Round 2: Candidates Spar Over Economy, Foreign Policy, Leadership

McCain favors the town hall format and had previously challenged Obama to other town hall debates, a fact that led to the evening's first zinger.

"It's good to be with you at a town hall meeting," McCain said to Obama, who refused McCain's invitation to meet for weekly town-hall debates.

But the town hall style never fully took off, with the candidates rarely engaging the audience or each other and Brokaw chiding the candidates for not sticking to the time limits.

Asked whom they would nominate as Treasury secretary in their respective administrations, McCain suggested former eBay CEO Meg Whitman, while Obama suggested Berkshire Hathaway CEO Warren Buffett.

Both took the opportunity to blame each other for playing a role in causing the economic crisis.

McCain accused Obama of receiving donations from individuals at Fannie Mae and Freddie Mac, the mortgage giants whose failures signaled the oncoming financial crisis.

"The real catalyst was Fannie and Freddie. They're the ones who were the encouragement of Sen. Obama and his cronies that went out and made all these risky loans, gave them to all these people who couldn't pay back. There were some of us who stood up and said we needed to enact legislation," McCain said.

"There were some of us who stood up against this," he said. "There were others who took a hike."

Obama has received $126,349 -- $120,349 from employees and $6,000 from Political Action Committees or PACs -- since he joined the Senate in 2005, according to the Center for Responsive Politics. His total is the second largest of any member of Congress, right behind Sen. Chris Dodd, D-Conn., at $165,400.

McCain has received $21,550 from employees (nothing from PACs) since 1989 -- a period 14 years longer than Obama has been in the Senate -- according to the Center for Responsive Politics.

Obama said he was the real reformer of the two, who had called Treasury Secretary Henry Paulson and Federal Reserve System chairman Ben Bernanke to take action while McCain was waiting for the free market to correct itself.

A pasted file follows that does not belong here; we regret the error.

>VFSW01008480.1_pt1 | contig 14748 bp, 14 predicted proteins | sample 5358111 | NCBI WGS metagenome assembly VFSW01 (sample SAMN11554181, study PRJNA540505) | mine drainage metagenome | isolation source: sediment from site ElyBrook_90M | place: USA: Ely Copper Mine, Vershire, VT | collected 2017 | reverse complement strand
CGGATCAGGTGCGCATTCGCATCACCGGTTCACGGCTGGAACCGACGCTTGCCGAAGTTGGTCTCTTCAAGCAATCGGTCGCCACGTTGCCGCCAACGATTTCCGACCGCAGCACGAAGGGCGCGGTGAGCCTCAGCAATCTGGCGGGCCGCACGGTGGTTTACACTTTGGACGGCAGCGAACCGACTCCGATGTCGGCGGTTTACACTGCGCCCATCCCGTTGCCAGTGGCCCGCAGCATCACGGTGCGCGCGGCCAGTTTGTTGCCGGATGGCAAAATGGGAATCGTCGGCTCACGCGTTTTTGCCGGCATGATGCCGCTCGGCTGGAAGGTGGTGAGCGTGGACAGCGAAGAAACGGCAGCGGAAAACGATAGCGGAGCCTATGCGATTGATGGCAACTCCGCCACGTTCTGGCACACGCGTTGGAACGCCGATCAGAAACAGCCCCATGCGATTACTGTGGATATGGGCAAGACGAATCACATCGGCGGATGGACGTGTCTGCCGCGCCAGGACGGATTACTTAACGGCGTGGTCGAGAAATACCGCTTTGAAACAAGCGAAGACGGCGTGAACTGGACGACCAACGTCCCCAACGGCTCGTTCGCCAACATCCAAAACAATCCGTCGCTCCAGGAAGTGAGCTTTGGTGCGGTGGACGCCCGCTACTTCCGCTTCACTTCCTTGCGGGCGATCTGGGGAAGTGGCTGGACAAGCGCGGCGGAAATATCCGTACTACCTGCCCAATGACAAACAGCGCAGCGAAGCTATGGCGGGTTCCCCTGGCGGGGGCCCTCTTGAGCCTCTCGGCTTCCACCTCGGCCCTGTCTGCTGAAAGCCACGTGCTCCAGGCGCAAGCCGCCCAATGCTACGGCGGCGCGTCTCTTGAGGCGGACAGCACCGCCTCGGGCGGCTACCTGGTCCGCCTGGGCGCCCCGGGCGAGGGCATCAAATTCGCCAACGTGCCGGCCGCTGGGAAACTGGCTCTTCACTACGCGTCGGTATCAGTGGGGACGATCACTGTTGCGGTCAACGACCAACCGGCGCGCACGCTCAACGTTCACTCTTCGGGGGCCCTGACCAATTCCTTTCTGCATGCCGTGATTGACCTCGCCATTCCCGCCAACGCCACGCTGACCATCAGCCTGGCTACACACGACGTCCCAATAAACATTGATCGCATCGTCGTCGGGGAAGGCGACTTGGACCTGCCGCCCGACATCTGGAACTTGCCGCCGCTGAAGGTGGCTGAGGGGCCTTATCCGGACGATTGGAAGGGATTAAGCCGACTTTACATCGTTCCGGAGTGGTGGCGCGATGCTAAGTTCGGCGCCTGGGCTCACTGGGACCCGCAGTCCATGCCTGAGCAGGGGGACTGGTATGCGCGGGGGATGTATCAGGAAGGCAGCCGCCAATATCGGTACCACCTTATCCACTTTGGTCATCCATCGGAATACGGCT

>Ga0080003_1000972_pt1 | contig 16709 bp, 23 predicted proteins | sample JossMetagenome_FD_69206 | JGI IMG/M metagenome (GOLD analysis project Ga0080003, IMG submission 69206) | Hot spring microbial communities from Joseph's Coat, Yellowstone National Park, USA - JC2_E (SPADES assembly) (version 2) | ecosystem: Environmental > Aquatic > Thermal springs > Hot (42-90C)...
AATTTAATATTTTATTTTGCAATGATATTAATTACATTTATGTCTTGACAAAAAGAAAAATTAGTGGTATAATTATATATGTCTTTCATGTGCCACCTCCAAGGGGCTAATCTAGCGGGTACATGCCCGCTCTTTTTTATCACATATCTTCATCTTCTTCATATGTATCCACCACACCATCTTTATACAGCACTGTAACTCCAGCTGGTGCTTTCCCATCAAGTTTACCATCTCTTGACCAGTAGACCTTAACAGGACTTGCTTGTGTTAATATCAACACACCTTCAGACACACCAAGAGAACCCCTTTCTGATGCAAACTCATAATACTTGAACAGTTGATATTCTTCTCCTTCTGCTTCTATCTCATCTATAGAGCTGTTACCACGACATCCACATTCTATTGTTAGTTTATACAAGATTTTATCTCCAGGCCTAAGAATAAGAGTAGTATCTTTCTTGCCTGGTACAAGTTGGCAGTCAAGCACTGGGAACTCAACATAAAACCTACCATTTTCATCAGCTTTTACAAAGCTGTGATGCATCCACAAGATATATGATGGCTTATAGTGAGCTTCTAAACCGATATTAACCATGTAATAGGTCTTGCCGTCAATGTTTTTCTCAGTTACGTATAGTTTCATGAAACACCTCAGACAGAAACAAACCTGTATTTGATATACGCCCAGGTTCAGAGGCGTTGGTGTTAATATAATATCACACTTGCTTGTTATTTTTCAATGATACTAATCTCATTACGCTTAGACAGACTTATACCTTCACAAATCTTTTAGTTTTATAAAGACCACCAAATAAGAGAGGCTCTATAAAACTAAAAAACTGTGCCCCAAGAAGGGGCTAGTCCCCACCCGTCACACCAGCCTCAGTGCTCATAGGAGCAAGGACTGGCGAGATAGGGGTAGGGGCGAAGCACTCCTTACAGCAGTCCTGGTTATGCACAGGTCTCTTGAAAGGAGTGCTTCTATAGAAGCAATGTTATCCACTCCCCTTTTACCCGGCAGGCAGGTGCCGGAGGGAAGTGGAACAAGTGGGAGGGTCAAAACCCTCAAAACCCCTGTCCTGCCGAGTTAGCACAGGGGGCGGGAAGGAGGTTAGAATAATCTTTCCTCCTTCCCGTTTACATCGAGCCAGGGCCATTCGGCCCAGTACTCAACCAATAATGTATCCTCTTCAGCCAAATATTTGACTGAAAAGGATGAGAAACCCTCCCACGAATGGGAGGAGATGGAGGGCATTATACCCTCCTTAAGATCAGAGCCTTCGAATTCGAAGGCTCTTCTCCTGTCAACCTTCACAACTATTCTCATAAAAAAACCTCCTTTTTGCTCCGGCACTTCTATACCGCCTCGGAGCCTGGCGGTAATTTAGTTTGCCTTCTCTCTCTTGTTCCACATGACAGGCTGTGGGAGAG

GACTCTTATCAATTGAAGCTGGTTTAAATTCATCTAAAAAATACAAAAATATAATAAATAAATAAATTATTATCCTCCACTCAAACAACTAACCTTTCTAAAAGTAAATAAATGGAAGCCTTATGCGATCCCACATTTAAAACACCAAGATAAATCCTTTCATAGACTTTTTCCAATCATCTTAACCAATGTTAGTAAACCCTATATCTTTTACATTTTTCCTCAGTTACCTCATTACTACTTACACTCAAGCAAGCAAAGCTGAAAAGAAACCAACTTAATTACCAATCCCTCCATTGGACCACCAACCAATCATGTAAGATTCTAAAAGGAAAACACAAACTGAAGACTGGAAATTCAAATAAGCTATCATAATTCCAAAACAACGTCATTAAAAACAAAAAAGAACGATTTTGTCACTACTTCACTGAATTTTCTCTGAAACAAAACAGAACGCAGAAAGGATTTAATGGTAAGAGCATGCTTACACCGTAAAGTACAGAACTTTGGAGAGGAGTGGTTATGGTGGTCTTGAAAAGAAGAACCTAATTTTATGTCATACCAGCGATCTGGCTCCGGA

"I've got to correct McCain's history, not surprisingly. Deregulation of the financial system. McCain, as recently as March, bragged about the fact that he's a deregulator. Two years ago I said there was a subprime crisis we had to deal with. I wrote to Paulson and Bernanke and told them it's something we need to deal with. I never promoted Fannie Mae."

Then Obama switched tacks, speaking directly to Oliver Clark, the audience member who had asked a question about the bailout, saying, "You're not interested in politicians pointing fingers. You're interested in the impact on you. This is not the end, this is the beginning of the process."

Asked whether that meant he thought the economy was poised to get much worse, Obama said, "I am confident about the American economy, but we are going to have to have to leadership from Washington."

Obama, McCain on Attacking Pakistan

The two men clashed over whether the U.S. military should make cross-border excursions into Pakistan to fight suspected militants, offering different perspectives on how the United States should flex its might and turning the issue into a question of leadership.

McCain accused Obama of pandering and emboldening American enemies by announcing he would use his military strikes in advance.

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